Last week, I was fortunate to receive a review copy of Duel of the Planeswalkers from the generous folks at Wizards of the Coast! I thought it only fitting to give the game a full review here on QS as a way of thanking them, and helping them publicize this excellent game. I have mixed feelings about the game due to some specific shortcomings, but my overall opinion of the game is a positive one, and I find myself going back for more after I play every game.
Things got off to a rocky start, as I had to install Steam, which I just dislike. I don't want to have to install secondary software in order to play a game I purchase. This may seem like a little annoyance, but it's most often a flood of tiny annoyances that render a game uninteresting. I sincerely hoped that this would not be the case! Once Steam was installed, the game wouldn't start. Lovely. I played around for a while and finally found the configuration file where I had to manually change the game's resolution so it would run on my screen. Modern games should not require editing a .ini file, or anything similar. I was already very frustrated, but I would discover later that my frustrations would be overshadowed by pure delight and enjoyment.
Upon loading the game up, I was immediately impressed by the visual stylings of the User Interface. Everything is gorgeous and well-designed, but some of the menu systems make no sense. I get that the Apple-style "coverflow" design is all the rage right now, but there's no reason to make the game's main menu emulate it. It shouldn't take 5 mouse clicks to get to the Exit button from the main menu. Most of my issues with the game are related to the "workflow" and UI, which would be very easy to fix in an updated version. Its fundamentals are very, very good.
The pretty graphics got annoying very quickly. The swirly summoning sickness graphic was very helpful, as are the hovering flying creatures, but the random other swirly and sparkly graphics were really quite unnecessary, and lagged my system noticibly. For those with a dedicated graphics card, this will be no issue, but my system is an all-in-one tablet PC with a cheap, integrated chip. This could be solved by simply giving the user an option to turn down the animations. Oddly enough, it seems to not have Tablet PC support, so I can't play with the touch-screen. This is hardly an issue, but it bears mentioning.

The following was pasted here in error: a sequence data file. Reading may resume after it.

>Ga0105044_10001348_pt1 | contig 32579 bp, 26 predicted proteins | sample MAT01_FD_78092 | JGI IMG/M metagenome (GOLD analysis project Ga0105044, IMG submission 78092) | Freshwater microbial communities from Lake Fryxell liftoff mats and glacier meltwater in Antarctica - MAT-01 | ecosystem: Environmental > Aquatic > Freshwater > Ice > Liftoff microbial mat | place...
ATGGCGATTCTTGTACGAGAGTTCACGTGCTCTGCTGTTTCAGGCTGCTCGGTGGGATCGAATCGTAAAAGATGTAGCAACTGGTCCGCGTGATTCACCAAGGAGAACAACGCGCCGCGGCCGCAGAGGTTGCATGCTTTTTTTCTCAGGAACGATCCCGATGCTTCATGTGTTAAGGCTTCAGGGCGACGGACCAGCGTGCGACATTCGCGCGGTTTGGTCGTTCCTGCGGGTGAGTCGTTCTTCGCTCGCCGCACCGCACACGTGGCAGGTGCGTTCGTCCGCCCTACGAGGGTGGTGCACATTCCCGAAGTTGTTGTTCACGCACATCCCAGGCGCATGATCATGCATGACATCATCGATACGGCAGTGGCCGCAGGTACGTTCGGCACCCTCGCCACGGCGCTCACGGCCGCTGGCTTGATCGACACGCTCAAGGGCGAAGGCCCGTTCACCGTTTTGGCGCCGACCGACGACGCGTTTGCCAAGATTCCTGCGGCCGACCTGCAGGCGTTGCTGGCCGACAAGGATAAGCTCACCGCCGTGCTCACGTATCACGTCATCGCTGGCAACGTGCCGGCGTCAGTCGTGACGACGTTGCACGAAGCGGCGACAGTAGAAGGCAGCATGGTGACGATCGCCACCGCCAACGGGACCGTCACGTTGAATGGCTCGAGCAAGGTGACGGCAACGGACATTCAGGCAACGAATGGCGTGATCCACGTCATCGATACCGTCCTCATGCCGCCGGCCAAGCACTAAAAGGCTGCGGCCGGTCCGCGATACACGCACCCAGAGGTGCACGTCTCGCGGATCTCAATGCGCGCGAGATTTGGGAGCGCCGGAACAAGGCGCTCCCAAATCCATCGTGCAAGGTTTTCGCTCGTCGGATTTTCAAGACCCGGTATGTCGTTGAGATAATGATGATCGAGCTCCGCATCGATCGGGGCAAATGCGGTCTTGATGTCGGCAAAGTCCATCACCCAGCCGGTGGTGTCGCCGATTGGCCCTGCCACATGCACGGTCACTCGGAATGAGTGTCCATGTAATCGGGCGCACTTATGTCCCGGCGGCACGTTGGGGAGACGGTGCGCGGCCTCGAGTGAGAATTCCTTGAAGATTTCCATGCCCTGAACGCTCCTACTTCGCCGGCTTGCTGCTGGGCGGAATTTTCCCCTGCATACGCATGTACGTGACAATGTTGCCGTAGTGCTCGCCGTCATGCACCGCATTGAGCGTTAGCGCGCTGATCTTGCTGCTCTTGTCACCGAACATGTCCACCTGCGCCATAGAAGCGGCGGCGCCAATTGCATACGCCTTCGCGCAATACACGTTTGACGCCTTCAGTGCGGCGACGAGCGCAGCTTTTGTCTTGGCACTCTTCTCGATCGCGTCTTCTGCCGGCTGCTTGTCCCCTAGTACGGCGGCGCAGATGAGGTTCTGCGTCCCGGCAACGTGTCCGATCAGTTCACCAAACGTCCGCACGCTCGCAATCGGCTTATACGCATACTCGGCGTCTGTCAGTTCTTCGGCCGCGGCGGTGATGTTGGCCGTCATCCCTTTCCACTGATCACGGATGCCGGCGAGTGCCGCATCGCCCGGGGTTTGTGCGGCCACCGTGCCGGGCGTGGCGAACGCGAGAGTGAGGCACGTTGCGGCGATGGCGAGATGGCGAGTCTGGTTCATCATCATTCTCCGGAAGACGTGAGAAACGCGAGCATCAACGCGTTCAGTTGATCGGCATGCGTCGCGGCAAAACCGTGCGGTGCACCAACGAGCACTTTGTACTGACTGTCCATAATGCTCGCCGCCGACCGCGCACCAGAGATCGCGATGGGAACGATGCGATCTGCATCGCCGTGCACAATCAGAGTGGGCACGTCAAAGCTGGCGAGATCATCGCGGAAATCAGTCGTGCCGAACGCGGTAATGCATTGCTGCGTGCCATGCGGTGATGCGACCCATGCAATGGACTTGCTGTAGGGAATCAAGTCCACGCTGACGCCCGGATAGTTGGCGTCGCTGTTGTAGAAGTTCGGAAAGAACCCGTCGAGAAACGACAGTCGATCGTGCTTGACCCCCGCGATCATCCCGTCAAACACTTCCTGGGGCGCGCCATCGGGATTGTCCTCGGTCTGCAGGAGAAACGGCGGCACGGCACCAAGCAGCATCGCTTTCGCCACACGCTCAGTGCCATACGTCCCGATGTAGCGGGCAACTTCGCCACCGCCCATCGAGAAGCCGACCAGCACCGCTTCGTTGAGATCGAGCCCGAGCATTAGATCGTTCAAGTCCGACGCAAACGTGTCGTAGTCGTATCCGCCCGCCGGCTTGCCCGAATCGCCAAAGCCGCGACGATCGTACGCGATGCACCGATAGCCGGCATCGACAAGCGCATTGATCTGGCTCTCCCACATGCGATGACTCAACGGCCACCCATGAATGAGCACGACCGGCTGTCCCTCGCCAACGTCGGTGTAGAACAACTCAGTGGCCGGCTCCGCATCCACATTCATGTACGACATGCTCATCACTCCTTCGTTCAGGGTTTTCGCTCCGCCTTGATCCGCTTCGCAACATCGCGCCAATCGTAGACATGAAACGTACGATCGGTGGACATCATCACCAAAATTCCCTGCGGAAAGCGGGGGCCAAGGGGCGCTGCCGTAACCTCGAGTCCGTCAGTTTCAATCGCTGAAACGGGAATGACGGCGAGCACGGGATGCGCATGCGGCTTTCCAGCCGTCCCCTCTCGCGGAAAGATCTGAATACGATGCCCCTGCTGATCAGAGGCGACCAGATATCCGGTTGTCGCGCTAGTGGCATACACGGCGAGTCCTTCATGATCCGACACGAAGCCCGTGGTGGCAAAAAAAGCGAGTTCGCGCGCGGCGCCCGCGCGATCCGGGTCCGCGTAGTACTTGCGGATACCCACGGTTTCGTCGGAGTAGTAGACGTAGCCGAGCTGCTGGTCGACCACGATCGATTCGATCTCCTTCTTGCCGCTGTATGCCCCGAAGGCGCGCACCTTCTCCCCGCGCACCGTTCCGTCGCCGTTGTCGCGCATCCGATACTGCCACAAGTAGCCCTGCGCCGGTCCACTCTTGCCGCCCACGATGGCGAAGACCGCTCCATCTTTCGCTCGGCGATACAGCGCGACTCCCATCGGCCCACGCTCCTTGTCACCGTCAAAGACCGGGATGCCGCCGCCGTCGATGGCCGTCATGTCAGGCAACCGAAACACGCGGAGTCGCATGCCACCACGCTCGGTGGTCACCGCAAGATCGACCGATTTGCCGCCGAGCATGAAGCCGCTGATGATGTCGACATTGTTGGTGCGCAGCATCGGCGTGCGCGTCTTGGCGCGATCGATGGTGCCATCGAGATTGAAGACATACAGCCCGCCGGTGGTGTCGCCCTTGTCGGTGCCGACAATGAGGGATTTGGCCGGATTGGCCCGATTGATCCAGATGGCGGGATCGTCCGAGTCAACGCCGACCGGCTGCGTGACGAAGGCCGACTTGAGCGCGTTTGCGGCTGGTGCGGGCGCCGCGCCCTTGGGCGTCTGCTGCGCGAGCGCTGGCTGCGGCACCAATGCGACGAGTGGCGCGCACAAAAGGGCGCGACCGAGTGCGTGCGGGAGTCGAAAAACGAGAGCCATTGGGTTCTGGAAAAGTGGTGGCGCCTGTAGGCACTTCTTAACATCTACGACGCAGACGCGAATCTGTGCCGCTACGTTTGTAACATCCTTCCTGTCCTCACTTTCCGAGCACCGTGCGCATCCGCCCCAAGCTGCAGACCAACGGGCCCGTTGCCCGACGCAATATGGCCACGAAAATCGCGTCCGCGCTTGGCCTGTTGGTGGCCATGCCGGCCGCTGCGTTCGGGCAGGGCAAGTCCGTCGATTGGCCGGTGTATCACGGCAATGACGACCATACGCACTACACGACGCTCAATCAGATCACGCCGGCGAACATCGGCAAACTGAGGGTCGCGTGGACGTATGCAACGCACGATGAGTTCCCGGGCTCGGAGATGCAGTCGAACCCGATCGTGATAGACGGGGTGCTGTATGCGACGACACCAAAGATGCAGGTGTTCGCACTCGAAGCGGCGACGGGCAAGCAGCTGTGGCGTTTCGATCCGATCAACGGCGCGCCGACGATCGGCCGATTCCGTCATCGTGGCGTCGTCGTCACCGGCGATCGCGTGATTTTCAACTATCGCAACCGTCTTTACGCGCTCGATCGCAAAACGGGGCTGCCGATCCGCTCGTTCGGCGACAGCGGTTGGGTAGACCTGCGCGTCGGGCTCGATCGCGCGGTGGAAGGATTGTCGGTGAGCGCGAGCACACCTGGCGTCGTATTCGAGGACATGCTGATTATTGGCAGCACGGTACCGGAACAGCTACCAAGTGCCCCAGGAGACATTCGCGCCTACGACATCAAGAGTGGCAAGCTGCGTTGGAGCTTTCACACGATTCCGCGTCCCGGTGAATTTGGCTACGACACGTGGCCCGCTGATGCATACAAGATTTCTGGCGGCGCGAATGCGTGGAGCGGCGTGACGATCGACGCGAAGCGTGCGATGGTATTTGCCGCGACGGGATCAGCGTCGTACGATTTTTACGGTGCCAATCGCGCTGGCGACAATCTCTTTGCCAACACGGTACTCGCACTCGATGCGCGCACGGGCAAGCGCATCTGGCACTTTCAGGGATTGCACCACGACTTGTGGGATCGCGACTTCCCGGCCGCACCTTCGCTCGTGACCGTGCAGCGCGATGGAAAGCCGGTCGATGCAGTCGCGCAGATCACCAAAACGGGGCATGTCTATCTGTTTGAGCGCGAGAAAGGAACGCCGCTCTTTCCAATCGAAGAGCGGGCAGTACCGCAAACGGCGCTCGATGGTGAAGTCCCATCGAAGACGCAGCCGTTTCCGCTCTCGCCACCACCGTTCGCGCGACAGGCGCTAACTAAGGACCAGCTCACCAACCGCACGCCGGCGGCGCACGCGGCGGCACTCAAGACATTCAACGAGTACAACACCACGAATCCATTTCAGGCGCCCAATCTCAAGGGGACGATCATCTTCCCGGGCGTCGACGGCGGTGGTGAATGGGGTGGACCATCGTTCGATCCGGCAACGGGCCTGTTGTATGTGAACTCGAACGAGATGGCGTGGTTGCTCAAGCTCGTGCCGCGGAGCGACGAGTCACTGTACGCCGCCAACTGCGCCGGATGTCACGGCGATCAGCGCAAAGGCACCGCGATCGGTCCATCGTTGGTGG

Bearing in mind that I'm a veteran Magic player, and this game is meant for beginner to intermediate players, some of my gripes with the game won't apply to its target audience. For this site's readers these are relevant concerns, but they don't detract from the overall enjoyment of the game too badly. A few of these caused some oddities while I was learning to play, such as not giving me a window to tap an attacker in the beginning of combat step, but intelligent playing and the right options configurations can mostly fix that. (Hint: If you're reading this site, you should probably set everything to "advanced" or "expert".)
The AI makes some blunders even on the highest difficulty, but I understand the technical challenges of writing an AI to play Magic. In general, the AI does a good job of putting up a fight, but expert players might have a more fun time using it to play online instead. Another thing that experienced players might find annoying: all the animations when cards change zones and such. It adds a lot of time to the gameplay, but it can also be very helpful. Again, an option to toggle all animations would be fantastic, but it's not a big deal.